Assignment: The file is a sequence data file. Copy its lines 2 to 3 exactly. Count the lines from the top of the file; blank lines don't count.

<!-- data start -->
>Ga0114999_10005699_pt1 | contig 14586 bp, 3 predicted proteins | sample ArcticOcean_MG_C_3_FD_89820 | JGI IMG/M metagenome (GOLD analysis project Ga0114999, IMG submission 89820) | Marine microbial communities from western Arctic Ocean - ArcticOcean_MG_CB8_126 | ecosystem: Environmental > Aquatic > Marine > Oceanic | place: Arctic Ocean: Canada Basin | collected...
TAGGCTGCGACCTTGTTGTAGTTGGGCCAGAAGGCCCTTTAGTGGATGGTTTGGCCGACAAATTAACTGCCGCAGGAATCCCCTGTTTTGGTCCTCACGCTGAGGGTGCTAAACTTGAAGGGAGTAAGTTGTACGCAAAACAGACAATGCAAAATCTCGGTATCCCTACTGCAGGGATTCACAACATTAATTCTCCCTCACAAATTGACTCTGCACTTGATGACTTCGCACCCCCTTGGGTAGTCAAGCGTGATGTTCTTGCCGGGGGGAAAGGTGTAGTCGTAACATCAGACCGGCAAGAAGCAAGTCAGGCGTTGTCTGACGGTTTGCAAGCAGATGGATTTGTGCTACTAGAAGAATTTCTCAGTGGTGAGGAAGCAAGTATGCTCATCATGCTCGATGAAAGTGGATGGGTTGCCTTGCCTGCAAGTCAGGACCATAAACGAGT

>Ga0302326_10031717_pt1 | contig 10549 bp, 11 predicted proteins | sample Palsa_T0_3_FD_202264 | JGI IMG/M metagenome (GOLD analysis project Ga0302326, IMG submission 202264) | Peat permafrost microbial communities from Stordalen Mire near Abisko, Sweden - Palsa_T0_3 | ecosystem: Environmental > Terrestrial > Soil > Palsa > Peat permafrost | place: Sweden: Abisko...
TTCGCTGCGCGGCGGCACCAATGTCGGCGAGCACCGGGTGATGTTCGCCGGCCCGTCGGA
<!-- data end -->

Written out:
TAGGCTGCGACCTTGTTGTAGTTGGGCCAGAAGGCCCTTTAGTGGATGGTTTGGCCGACAAATTAACTGCCGCAGGAATCCCCTGTTTTGGTCCTCACGCTGAGGGTGCTAAACTTGAAGGGAGTAAGTTGTACGCAAAACAGACAATGCAAAATCTCGGTATCCCTACTGCAGGGATTCACAACATTAATTCTCCCTCACAAATTGACTCTGCACTTGATGACTTCGCACCCCCTTGGGTAGTCAAGCGTGATGTTCTTGCCGGGGGGAAAGGTGTAGTCGTAACATCAGACCGGCAAGAAGCAAGTCAGGCGTTGTCTGACGGTTTGCAAGCAGATGGATTTGTGCTACTAGAAGAATTTCTCAGTGGTGAGGAAGCAAGTATGCTCATCATGCTCGATGAAAGTGGATGGGTTGCCTTGCCTGCAAGTCAGGACCATAAACGAGT

>Ga0302326_10031717_pt1 | contig 10549 bp, 11 predicted proteins | sample Palsa_T0_3_FD_202264 | JGI IMG/M metagenome (GOLD analysis project Ga0302326, IMG submission 202264) | Peat permafrost microbial communities from Stordalen Mire near Abisko, Sweden - Palsa_T0_3 | ecosystem: Environmental > Terrestrial > Soil > Palsa > Peat permafrost | place: Sweden: Abisko...